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A Library's Overdue Return

Forty years after being removed from Santa Monica's old library, a series of 1930s murals is on view again in the new one.

December 16, 2005|Martha Groves | Times Staff Writer

The nation was mired in the Depression when a Los Angeles artist put brush to plywood in 1935 and created a series of fanciful murals for the Santa Monica Public Library.

Painted in rainbow hues, and strongly influenced by mythology, Asian themes and the Southern California landscape, Stanton Macdonald-Wright's panels depicted two streams of humankind's development -- one technological, spotlighting achievements in science and engineering, and the other imaginative, underscoring religion, art and literature.

When the library moved in the mid-1960s and the old building was slated for demolition, the 39 panels appeared destined for the dustbin, until a few Santa Monicans pleaded successfully for their rescue. The murals were hastily pried off walls and shipped to a Smithsonian Institution warehouse in Washington, D.C. There, they languished unseen for four decades.

Now, the murals are back home.

Conservators in Culver City are painstakingly cleaning and repairing the panels and installing them one by one in the city's new and contemporary $57.7-million main public library, scheduled to open in January.

Admirers of Macdonald-Wright, a modernist pioneer who died in Pacific Palisades in 1973, hope that the remounting of his ambitious murals -- titled "Technical and Imaginative Pursuits of Early Man" -- will help resurrect his reputation while reminding those who see them of a once popular art form.

For many Santa Monicans, the murals' return represents a dream come true. "It places them back in the context from which they came," said Roger Genser, a former city arts commissioner who 20 years ago joined the fight to bring the murals back.

The murals are, indeed, back in the context from which they came, if that means a municipal library. But the milieu has radically changed. The new library, designed by the award-winning Santa Monica architecture firm of Moore Ruble Yudell, is distinctly different from the Spanish-style building that previously housed these New Deal artworks. Whereas Macdonald-Wright designed the murals to fit in spaces narrow and wide, and around windows, doorways and arches, they are now being mounted on expanses of neutrally painted walls that emphasize their odd shapes.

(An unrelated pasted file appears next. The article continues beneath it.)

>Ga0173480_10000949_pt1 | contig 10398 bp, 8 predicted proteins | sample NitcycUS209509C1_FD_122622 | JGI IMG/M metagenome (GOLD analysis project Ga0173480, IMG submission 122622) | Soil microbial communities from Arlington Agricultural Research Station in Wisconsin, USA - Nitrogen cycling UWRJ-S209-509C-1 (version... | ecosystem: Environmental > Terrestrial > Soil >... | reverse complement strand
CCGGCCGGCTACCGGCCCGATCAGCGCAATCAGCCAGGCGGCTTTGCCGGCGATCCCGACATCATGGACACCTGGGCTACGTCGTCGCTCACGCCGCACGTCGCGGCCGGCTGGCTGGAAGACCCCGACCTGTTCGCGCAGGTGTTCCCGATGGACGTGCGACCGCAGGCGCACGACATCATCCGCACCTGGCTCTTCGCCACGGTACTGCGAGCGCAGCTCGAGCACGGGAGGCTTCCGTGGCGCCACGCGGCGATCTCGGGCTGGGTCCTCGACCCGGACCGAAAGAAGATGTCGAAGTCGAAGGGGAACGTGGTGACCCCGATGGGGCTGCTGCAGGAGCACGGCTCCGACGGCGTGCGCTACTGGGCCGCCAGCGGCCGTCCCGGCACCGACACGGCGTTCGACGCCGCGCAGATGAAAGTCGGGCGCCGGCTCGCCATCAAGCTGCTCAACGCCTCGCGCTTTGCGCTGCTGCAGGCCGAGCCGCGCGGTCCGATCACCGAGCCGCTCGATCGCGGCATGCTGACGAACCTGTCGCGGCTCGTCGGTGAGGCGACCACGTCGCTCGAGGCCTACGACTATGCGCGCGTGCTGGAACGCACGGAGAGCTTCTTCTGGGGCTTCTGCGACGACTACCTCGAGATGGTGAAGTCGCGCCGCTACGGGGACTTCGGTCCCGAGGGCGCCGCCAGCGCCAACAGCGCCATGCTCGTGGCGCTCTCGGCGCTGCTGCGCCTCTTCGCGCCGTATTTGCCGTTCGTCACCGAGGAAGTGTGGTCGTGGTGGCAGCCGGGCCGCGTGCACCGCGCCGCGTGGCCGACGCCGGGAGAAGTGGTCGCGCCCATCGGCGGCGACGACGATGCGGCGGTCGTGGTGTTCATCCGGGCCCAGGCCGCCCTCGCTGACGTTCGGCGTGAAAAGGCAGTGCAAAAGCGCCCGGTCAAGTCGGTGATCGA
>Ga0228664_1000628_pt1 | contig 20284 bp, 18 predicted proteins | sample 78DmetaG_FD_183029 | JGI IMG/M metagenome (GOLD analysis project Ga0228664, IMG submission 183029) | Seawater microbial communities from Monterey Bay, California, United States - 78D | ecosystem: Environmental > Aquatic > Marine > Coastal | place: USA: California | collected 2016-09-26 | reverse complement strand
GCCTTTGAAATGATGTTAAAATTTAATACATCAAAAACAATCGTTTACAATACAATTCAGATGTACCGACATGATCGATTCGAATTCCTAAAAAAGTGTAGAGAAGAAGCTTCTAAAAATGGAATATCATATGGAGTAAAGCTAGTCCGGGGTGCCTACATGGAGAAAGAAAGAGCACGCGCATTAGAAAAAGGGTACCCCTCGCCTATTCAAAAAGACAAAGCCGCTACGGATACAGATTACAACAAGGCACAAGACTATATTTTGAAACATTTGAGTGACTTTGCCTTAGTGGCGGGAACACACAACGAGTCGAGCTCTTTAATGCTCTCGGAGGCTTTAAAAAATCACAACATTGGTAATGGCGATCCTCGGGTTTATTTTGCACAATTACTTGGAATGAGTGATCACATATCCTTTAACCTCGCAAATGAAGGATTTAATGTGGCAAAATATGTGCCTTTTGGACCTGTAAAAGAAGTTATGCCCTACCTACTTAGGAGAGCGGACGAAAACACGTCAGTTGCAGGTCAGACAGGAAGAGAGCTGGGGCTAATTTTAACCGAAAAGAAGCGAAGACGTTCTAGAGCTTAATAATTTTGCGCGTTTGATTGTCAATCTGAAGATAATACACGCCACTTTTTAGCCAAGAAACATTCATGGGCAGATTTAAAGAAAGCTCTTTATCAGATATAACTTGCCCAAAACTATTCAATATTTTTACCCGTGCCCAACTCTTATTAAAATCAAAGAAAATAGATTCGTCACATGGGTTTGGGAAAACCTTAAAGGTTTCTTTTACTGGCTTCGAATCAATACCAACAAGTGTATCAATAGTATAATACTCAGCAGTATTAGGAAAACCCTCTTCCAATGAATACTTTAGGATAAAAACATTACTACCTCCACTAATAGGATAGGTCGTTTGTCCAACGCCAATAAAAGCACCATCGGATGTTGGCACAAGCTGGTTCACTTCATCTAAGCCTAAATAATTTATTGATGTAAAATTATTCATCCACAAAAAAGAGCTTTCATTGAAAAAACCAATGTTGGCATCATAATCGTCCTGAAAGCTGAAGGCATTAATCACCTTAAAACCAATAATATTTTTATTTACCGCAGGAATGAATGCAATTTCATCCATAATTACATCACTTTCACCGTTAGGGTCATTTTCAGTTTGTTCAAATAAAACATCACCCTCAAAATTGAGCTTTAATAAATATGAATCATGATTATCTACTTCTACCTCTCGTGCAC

"In the original library, they were sequential around a symmetrical room," said Clay Holden, a project designer with Moore Ruble Yudell. "We weren't going to be able to replicate the entire sequence."

Instead, designers worked to keep individual scenes together but mixed them up around the building. As a result, the opportunity to track Macdonald-Wright's vision of man's sweeping progress from the Stone Age to the modern age is, unfortunately, lost. To compensate, the library plans to label the panels and to offer educational tours and brochures to explain the murals' original scope and Macdonald-Wright's importance.

"He was one of the earliest abstractionists in California and had an international reputation when he did the murals," said Ilene Susan Fort, a mural expert who is serving as a consultant on the project. "He helped establish the importance of mural painting in California. The murals were highly praised at the time and encouraged more federally sponsored projects throughout the state."

The series was the first federally sponsored mural project in Southern California. It arose under the Public Works of Art Project, a forerunner of the Works Progress Administration. Macdonald-Wright proposed the project and labored on it for 18 months, receiving no pay.

The panels contained 160 figures, including 46 portraits, covering about 2,000 square feet of wall. Macdonald-Wright painted a broad array of individuals, including Edgar Allan Poe, Lao Tzu (the great Taoist thinker), Buddha and Michael Faraday, the discoverer of electromagnetic induction. For fun, he included a portrait of his father, his friend Thomas Hart Benton and his chow chow dogs.

As the artist saw it, imagination and technical progress ultimately coalesced to create a new form of expression, the motion picture, and one of the final panels features Santa Monica-born starlet Gloria Stuart (who decades later would portray the elderly Rose in the 1997 film "Titanic") at the center of a busy stage set, with the Santa Monica Bay as a dazzling backdrop. Until recently, the moving-picture panel had been on display at the Los Angeles County Museum of Art, but it is now being conserved for installation at the library.

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